From left: South Korean educators Sun-Young Lee, Myeong-Sook Cho and Young-Mi Seo participate in an exercise during a course in trauma and resilience at Eastern Mennonite University. Graduate student and fellow educator Eunkyung Ahn facilitated the course for fellow members of the Center for Restorative Justice in Education, an organization in South Korea. (Photos by Andrew Strack)

South Korean educators study trauma and resilience at CJP

South Korean educator Eunkyung Ahn began her studies at Eastern Mennonite University’s Center for Justice and Peacebuilding (CJP) with an intensive short course about trauma and resilience – and she knew she wanted to pass the skills and values she learned to others.

“My key learning at CJP is the importance of embodied learning in peacebuilding, which is new to peacebuilding education here but also in Korea,” she said.

This month, Ahn did just that – hosting a five-day course at EMU on “Building Resilience for Body, Mind and Spirit” for 18 visiting South Korean K-12 educators.

The “arts-based, embodied learning experience was developed to revitalize creativity for working in nonviolent social transformation,” said course creator Katie Mansfield, the lead trainer of the Strategies for Trauma Awareness and Resilience (STAR) program.

Offered in past years at CJP’s Summer Peacebuilding Institute, the course was tailored for this group by Ahn and Mansfield. Goals included an understanding of how systemic and cultural violence affects individual trauma, building resilience in body, mind, and spirit through arts-based, embodied learning, and empowerment for making social change, Ahn said.

Eunkyung Ahn, an educator from South Korea and a CJP graduate student, facilitated a course for 18 Korean educators about trauma and resilience in educational environments.

“It was an honor that Eunkyung chose to bring her colleagues to CJP and EMU,” said Hannah Kelley, STAR program director. “CJP has been hosting a growing number of US and international groups for short-term trainings like this one. We learn from the people who attend our trainings: the problems in their work, their careful analysis of their context, and their creative and innovative approaches to RJ, trauma awareness and resilience. This group was no exception! These teachers are thoughtful and creative peace-builders, and we were excited to work together for a week.”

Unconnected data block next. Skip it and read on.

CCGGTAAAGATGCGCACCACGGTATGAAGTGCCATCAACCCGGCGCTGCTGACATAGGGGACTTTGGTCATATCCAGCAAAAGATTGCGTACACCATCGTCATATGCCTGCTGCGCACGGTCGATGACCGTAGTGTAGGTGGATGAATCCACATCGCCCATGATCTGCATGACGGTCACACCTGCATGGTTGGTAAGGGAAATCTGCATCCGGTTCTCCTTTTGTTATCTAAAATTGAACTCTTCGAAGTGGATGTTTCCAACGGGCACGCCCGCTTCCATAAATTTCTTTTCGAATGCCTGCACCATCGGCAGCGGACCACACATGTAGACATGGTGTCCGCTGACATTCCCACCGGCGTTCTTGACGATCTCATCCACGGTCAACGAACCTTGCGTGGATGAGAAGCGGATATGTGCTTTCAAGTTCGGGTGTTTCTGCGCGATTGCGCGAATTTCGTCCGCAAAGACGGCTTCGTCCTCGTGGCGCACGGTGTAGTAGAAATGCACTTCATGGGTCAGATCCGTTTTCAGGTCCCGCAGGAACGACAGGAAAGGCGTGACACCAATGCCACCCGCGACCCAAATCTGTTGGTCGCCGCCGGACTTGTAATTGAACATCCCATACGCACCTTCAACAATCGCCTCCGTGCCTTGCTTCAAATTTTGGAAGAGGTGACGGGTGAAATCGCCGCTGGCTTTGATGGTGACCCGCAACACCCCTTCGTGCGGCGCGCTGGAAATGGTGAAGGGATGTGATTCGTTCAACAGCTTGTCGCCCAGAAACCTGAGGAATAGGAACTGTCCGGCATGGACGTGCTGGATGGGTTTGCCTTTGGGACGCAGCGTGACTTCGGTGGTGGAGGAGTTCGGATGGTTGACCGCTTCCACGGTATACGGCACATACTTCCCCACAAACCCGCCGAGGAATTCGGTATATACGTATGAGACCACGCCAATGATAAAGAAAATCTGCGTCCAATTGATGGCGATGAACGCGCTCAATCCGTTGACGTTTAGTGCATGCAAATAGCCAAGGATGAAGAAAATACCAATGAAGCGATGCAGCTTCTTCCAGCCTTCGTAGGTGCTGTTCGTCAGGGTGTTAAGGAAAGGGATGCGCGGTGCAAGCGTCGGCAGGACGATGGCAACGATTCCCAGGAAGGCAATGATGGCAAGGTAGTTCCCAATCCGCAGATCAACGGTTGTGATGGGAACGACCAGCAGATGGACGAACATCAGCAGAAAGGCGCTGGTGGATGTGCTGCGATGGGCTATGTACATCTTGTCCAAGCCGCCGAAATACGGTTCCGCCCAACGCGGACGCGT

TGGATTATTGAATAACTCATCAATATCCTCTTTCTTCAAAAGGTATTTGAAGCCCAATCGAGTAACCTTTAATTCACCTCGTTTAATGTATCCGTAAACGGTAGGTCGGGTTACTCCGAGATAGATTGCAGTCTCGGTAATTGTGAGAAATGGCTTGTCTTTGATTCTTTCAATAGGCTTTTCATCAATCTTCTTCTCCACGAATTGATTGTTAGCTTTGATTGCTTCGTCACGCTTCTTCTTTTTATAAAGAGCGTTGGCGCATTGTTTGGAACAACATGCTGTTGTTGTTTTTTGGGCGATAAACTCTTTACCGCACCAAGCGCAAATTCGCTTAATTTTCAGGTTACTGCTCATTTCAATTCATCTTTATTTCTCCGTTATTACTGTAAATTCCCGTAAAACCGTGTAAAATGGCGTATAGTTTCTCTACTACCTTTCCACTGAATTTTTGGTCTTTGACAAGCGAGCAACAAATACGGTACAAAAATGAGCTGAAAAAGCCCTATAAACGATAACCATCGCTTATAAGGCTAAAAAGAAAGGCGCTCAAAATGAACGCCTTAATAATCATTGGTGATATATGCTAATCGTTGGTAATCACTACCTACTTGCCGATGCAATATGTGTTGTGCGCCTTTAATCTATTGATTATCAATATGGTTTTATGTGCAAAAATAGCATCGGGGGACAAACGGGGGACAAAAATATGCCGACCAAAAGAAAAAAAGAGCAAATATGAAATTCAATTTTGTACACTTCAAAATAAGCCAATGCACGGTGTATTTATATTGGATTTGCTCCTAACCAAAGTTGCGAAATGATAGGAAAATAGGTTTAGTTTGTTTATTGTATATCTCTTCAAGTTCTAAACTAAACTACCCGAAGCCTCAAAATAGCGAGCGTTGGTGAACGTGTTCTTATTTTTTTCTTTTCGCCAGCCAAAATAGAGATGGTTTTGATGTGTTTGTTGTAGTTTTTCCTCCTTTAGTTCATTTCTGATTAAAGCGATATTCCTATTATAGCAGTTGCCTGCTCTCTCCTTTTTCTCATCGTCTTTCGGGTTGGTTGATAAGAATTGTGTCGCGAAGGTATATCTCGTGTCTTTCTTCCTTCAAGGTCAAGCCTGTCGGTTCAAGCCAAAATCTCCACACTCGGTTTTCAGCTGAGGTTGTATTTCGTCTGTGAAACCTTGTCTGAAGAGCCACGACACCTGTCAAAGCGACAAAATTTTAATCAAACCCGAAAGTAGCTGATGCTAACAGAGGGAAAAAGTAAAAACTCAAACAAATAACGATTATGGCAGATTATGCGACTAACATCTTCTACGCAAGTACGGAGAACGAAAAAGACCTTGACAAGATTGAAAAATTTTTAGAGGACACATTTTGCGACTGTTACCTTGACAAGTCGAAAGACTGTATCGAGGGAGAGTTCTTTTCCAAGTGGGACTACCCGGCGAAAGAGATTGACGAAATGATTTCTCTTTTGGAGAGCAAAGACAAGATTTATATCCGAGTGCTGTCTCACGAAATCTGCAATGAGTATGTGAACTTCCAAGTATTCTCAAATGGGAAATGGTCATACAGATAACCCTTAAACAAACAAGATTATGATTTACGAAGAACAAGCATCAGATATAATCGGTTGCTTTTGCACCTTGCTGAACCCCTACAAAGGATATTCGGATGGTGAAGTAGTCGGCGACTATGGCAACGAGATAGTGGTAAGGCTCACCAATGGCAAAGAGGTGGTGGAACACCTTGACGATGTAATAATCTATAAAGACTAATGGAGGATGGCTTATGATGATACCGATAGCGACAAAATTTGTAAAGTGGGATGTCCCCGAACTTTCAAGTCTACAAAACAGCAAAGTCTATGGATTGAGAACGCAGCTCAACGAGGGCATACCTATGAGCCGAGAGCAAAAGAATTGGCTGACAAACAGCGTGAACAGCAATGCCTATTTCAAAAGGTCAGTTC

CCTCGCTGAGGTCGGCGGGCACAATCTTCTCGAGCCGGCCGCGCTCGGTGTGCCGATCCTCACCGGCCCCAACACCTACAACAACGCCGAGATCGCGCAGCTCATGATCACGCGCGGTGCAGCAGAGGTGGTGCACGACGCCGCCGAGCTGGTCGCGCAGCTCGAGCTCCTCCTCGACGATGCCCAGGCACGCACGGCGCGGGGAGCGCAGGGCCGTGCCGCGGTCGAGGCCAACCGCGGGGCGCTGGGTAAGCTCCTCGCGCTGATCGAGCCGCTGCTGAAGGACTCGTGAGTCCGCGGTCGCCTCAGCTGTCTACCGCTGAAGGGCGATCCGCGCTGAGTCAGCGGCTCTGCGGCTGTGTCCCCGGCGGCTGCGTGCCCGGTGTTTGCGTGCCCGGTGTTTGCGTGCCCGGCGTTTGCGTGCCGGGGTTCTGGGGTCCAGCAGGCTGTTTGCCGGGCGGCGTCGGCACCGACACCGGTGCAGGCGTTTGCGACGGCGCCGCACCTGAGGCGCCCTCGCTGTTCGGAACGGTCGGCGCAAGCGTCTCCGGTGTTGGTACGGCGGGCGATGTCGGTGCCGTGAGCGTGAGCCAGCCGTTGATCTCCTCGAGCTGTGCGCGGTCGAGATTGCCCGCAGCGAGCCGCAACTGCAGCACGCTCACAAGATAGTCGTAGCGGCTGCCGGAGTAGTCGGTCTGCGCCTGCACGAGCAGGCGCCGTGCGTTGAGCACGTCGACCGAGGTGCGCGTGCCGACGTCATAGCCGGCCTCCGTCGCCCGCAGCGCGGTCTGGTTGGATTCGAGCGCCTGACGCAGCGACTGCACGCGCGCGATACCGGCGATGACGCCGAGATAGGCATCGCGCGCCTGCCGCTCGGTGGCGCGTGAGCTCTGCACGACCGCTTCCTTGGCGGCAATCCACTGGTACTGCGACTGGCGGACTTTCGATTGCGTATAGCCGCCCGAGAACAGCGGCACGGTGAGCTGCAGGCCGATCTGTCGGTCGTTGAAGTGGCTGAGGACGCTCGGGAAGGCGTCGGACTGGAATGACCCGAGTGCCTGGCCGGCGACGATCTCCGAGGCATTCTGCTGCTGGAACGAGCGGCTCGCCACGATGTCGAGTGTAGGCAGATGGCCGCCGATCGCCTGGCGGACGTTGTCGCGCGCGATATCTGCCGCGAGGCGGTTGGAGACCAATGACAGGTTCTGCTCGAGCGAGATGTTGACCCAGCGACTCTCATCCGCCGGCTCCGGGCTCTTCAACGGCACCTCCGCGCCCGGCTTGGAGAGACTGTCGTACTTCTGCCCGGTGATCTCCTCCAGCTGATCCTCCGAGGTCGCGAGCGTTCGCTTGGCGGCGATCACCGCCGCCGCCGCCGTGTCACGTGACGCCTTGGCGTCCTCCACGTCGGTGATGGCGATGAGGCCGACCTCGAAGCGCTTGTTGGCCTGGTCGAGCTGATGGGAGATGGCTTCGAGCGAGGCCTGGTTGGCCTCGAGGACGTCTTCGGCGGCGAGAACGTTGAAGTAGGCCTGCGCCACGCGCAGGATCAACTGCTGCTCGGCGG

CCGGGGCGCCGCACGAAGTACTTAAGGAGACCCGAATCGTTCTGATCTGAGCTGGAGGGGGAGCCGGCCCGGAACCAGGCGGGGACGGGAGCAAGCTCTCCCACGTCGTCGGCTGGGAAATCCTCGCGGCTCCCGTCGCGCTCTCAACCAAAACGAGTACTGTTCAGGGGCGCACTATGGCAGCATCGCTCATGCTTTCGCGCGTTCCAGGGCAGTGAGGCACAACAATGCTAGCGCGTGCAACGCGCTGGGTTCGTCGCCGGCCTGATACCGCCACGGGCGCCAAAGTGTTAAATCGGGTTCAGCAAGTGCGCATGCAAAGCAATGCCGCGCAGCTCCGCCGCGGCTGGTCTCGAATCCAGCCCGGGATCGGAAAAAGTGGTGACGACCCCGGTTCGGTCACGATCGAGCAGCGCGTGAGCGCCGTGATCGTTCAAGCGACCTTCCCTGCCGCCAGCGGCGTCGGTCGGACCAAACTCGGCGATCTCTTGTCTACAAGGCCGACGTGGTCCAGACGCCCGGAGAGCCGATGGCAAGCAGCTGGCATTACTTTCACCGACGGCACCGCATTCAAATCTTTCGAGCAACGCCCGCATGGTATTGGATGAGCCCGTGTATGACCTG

Working to transform South Korean educational systems

The educators are members of the Center for Restorative Justice in Education, an affiliate of the Movement for Good Teachers, a Christian teachers association in South Korea. The movement is “a grassroots effort by Christian teachers to transform Korean education with justice, peace and love,” Ahn said. Formed in 2011 in response to a rise in school bullying, the teacher-members are working to promote nonviolence and peace in the school environment.

Course participants Inki Hong, Eunji Park and Byeongjoo Lee are senior teachers at schools in urban neighborhoods near Seoul. Hong and Park teach elementary school in Sang-tan and Gwan-ak, respectively. Lee teaches middle and high school English in Sin-neung; he has also worked in reform schools and in China. All learned about circle processes and restorative justice in different ways, including teacher academies and international workshops, some involving Jae-Young Lee MA ‘03, founder of the Korea Peacebuilding Institute.

Before he learned about restorative justice, Hong says he played the role of a judge with his students.

“Before, when children fight, I would have to decide who is wrong and who is right,” he said. “Now, I don’t decide. I help you figure out what happened and how to make things right. The circle makes equal power and equal power is not usually found in classrooms.”